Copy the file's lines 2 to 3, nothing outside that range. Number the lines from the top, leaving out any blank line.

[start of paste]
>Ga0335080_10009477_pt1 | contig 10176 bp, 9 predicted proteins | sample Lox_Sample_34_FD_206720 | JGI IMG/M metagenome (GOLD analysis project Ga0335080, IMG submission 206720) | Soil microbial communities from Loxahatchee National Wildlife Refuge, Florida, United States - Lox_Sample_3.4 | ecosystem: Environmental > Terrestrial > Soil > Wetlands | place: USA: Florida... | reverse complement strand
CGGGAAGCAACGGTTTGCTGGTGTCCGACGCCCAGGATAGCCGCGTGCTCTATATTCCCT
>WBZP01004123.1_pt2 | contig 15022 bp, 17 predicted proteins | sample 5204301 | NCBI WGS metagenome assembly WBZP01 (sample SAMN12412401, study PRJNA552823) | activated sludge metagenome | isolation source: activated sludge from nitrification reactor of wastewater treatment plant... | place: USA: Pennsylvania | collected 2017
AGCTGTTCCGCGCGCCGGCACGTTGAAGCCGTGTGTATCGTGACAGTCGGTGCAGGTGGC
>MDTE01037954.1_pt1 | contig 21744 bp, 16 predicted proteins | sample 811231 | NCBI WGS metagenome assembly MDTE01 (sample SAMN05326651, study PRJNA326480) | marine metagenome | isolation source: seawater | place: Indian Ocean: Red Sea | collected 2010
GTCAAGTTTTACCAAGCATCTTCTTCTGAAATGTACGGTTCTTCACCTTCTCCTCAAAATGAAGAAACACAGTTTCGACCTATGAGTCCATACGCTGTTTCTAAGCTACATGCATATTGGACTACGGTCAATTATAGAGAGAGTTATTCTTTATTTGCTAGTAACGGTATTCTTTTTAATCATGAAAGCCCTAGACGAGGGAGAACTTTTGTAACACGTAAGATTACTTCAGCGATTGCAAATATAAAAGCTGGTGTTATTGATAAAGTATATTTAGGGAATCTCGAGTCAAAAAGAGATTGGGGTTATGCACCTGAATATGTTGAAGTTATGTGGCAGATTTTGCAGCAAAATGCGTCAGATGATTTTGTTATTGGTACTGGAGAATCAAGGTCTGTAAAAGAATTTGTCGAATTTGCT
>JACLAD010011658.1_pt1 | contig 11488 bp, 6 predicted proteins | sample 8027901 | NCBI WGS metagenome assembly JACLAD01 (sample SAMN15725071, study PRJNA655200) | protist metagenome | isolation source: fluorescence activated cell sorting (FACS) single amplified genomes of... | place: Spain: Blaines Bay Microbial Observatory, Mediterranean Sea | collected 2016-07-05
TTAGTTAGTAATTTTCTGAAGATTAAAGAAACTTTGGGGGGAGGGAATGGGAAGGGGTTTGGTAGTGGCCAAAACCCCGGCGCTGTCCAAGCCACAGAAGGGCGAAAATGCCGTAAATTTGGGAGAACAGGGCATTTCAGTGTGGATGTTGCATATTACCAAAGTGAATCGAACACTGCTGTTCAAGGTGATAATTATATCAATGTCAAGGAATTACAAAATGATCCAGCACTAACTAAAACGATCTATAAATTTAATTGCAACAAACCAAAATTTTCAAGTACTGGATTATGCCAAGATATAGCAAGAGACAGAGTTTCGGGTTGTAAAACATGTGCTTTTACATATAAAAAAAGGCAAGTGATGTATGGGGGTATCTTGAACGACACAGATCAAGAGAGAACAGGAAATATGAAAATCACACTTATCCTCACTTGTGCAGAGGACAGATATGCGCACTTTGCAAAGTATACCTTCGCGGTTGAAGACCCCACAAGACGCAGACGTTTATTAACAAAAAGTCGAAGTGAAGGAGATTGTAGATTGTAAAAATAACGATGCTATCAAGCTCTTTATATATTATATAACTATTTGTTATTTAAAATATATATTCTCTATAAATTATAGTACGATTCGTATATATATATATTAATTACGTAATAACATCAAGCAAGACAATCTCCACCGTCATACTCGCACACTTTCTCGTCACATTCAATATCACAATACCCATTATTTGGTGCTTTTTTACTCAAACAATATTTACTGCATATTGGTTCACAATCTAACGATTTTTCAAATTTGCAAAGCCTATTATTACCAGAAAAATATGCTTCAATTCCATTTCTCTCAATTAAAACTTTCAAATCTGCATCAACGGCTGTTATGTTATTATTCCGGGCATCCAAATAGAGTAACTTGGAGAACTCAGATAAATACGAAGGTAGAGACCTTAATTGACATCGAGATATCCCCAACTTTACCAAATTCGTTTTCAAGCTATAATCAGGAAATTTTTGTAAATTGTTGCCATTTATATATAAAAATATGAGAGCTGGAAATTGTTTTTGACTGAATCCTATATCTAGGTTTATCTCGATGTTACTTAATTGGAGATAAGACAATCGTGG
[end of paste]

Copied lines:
CGGGAAGCAACGGTTTGCTGGTGTCCGACGCCCAGGATAGCCGCGTGCTCTATATTCCCT
>WBZP01004123.1_pt2 | contig 15022 bp, 17 predicted proteins | sample 5204301 | NCBI WGS metagenome assembly WBZP01 (sample SAMN12412401, study PRJNA552823) | activated sludge metagenome | isolation source: activated sludge from nitrification reactor of wastewater treatment plant... | place: USA: Pennsylvania | collected 2017